A Few Words About Don Imus Including “Thanks”
I was back home in Queens on a break from college in the early 1970’s. My father arrives home from work and he’s got a wicked smile as he informs us, “you won’t believe this new morning guy on WNBC. We were listening to him on the way to work. He’s says the most inappropriate things and he’s hysterical.” That was my introduction to Don Imus, the pioneering and controversial radio personality who died earlier this week.
I took a special interest in anyone on the radio who was breaking new ground because I was a radio and TV major at SUNY Oswego, what would turn out to be a breeding ground for broadcasters. Little known fact, I was the program director at campus station WOCR when a natural behind the mic arrived as a freshman and took an air shift. His name is Al Roker.
It just so happened we received a free, promotional copy of “1,200 Hamburgers to Go,” an LP with highlights of Imus’s on-air hijinks. The title cut was his famous bit where he posed as an Air National Guard officer on the phone who called a McDonalds ordering 1,200 burgers to go…each one dressed differently, which, to say the least, stressed out the poor kid taking the order.” I still have that record. See pic.
For us up and coming DJ’s Imus was a bit of an idol. He was the first guy we knew who identified as a “shock jock,” saying and doing things on the air no one else, until Howard Stern, could get away with. So, we all tried, miserably, copying his style and failed quite decisively.
Oswego is about 30 miles from Syracuse and in that town there was an Imus knock-off morning guy on WHEN radio who went by “Sweet Dick in the Morning.” Pretty risque’, huh? We used to catch his show, while he lasted…which wasn’t very long.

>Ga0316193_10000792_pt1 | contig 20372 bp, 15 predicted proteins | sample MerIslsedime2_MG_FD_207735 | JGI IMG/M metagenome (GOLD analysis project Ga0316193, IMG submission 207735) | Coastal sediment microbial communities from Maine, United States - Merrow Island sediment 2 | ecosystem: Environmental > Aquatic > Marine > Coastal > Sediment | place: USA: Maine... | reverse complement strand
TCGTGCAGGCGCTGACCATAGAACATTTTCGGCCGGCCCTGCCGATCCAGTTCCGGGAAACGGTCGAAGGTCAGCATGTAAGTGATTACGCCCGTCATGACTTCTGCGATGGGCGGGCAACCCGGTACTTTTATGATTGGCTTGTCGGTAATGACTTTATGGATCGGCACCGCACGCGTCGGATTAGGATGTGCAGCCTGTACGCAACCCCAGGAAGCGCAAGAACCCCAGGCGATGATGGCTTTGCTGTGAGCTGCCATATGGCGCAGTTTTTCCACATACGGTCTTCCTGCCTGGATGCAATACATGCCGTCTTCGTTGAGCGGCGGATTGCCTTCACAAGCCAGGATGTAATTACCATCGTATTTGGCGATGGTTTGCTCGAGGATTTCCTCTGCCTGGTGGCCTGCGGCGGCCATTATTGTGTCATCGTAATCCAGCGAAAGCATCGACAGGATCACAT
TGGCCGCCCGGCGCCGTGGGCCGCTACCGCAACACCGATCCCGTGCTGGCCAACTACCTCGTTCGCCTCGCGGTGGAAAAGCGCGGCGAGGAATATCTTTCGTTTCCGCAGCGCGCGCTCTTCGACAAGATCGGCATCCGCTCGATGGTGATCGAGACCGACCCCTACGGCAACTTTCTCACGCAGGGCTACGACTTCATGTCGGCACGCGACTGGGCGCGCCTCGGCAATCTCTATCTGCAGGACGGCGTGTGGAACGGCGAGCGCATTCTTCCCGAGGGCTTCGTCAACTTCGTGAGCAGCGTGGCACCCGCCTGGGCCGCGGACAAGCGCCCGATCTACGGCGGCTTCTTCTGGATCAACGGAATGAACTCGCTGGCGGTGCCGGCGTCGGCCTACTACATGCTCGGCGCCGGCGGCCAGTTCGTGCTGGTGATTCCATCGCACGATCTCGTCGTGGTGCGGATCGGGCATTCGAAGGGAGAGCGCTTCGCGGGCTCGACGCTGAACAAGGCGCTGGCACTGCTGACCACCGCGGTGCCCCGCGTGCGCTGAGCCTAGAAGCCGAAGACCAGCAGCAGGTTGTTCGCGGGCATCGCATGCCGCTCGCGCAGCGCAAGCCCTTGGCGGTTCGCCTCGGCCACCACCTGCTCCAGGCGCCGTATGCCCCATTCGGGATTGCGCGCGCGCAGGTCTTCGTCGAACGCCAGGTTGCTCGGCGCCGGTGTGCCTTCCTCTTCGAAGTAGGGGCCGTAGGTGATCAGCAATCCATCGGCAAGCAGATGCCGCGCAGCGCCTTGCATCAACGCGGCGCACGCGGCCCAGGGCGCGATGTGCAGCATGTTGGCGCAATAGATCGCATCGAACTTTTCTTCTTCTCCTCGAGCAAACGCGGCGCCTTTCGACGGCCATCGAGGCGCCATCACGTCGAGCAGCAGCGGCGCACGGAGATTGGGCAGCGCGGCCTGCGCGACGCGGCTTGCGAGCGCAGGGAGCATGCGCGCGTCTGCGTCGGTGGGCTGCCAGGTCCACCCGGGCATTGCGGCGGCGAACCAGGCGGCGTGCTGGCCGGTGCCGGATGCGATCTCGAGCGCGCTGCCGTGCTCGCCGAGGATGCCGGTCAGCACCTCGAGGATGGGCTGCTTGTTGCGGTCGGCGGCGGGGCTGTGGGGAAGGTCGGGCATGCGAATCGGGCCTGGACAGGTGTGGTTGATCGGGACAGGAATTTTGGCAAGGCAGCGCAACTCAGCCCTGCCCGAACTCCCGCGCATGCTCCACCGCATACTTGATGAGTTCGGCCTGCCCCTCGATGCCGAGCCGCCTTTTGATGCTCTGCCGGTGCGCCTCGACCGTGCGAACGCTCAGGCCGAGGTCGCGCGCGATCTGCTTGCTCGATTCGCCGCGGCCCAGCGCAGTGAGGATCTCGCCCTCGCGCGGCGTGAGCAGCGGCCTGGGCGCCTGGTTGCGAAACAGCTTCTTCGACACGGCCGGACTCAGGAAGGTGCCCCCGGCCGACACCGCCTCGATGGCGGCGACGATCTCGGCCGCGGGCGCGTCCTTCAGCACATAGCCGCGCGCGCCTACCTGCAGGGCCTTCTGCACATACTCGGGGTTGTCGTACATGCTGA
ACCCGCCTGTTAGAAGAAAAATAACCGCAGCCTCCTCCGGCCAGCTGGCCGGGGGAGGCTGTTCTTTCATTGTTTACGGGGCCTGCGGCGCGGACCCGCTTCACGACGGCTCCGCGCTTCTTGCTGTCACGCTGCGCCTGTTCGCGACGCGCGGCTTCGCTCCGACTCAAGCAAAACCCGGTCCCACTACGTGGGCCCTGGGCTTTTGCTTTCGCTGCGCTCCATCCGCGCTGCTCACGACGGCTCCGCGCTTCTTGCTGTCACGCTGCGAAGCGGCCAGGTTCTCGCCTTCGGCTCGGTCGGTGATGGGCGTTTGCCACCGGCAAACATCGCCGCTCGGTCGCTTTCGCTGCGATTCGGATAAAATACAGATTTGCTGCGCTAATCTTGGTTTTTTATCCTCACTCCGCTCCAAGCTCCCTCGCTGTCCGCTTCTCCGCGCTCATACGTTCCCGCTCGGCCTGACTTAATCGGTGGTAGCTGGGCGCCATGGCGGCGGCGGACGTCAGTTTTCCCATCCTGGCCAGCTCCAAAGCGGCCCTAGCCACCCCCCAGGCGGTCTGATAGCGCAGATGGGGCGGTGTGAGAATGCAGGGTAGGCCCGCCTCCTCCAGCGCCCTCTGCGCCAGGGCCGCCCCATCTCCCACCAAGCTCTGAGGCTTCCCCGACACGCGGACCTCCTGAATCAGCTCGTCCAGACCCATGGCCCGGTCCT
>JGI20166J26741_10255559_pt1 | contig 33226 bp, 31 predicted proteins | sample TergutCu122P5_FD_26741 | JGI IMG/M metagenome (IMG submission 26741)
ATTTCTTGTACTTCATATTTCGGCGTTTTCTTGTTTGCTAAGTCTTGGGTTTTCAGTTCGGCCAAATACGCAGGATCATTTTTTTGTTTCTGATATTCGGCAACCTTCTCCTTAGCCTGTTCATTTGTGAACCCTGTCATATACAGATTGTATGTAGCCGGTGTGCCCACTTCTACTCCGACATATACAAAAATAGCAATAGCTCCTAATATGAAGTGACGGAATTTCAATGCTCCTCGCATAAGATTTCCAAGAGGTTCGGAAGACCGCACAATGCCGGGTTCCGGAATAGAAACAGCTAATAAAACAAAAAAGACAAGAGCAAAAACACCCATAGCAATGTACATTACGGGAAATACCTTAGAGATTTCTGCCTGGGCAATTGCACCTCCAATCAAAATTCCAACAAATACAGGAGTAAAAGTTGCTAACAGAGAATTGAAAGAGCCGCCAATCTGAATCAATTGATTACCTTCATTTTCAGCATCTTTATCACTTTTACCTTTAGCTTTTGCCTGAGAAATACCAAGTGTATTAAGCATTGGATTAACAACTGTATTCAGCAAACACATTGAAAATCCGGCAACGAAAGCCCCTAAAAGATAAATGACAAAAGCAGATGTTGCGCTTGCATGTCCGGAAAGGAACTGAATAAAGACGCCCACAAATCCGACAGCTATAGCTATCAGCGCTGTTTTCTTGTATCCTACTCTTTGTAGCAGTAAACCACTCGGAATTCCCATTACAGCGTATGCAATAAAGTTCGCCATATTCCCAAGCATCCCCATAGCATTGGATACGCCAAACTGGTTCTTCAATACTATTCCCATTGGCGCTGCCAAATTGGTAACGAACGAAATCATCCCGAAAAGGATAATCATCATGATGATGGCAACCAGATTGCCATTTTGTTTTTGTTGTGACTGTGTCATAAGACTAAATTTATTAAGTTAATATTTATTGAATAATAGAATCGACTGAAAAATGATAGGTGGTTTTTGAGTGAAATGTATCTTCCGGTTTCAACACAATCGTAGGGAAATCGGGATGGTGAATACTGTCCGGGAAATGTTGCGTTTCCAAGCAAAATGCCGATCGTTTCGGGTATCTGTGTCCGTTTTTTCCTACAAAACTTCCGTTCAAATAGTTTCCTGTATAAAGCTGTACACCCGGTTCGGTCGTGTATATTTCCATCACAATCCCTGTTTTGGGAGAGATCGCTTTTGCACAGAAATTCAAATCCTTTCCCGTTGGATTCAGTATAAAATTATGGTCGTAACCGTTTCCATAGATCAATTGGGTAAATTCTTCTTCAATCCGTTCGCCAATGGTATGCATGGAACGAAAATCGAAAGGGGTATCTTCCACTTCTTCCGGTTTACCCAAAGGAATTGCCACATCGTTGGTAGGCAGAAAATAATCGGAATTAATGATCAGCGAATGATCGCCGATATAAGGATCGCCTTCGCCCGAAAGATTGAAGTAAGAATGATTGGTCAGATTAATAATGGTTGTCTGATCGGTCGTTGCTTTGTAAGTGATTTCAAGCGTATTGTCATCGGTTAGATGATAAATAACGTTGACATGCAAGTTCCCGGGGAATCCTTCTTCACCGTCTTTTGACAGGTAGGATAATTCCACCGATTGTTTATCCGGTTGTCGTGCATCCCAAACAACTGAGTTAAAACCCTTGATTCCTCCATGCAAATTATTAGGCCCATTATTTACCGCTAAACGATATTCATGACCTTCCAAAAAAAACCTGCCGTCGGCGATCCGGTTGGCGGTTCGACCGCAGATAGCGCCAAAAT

Once I graduated and began my professional radio career, the whole shock jock thing that Imus started was spreading so of course, I gave it a shot on my morning show on WMBO in Auburn, N.Y. One day my fastidious and conservative boss, named Floyd, came into the studio, looked at me and said, “you do a dirty show.” Just trying to keep up. I didn’t. I discovered what Imus and his ilk were doing successfully was much more difficult than it looked.
After moving out to Tucson, Ariz. and winning the morning slot on KCEE while going to grad school, I toned it down a bit, honed my act and doubled their morning show ratings in six months. Too bad. Jealous program director bumped me back to afternoon drive and replaced me with…himself. That was my last radio job. Spun my last record, Eric Clapton’s “Promises,” in September, 1979 and moved to TV news.
By then I had lost track of Don Imus, concentrating on my new broadcast journalism career but then caught up with him many years later when I was transferred by CNN to take over its bureau in Detroit. One of the stations simulcasted his show and I started listening again. Unfortunately, Imus didn’t age well. Still a sharp interviewer, at times, but, no long entertaining, even embarrassing.
Still, I listened while his show was available in our market. I liked what he was doing with the Imus Ranch for kids with cancer and he introduced me to two of my favorite CD’s–The I-10 Chronicles and The I-10 Chronicles 2.They’re a rich compilation of music representing the varied cultures along that long, east-west interstate that runs from Santa Monica, Calif, to Jacksonville, Fla. On those discs I discovered the marvelous Texas duo of Bill and Bonnie Hearne, then went out and bought all of their music I could find. There’s Adam Duritz of the Counting Crows moaning Warren Zevon’s “Carmelita” and Willie Nelson’s untouchable interpretation of “Everybody’s Talkin’.” Ever heard of Garrison Starr or Cherokee Rose? They’re both incredible and on there too. Also Steve Forbert, Bobby Bare Jr., Raul Malo, Joe Ely and others.
No, I never became a successful shock jock but I had my chances. It’s OK. I’ll remember Don Imus as an early inspiration for pursuing what did end up to be a very successful career in broadcasting…and every time I pop in either volume of I-10 Chronicles, listen to Bill and Bonnie Hearne serenade me with “New Mexico Rain,” or John Hammond’s blistering “Fish in the Jailhouse,” I’ll thank Imus for that tip. Somewhere up in radio heaven, he might be shocked.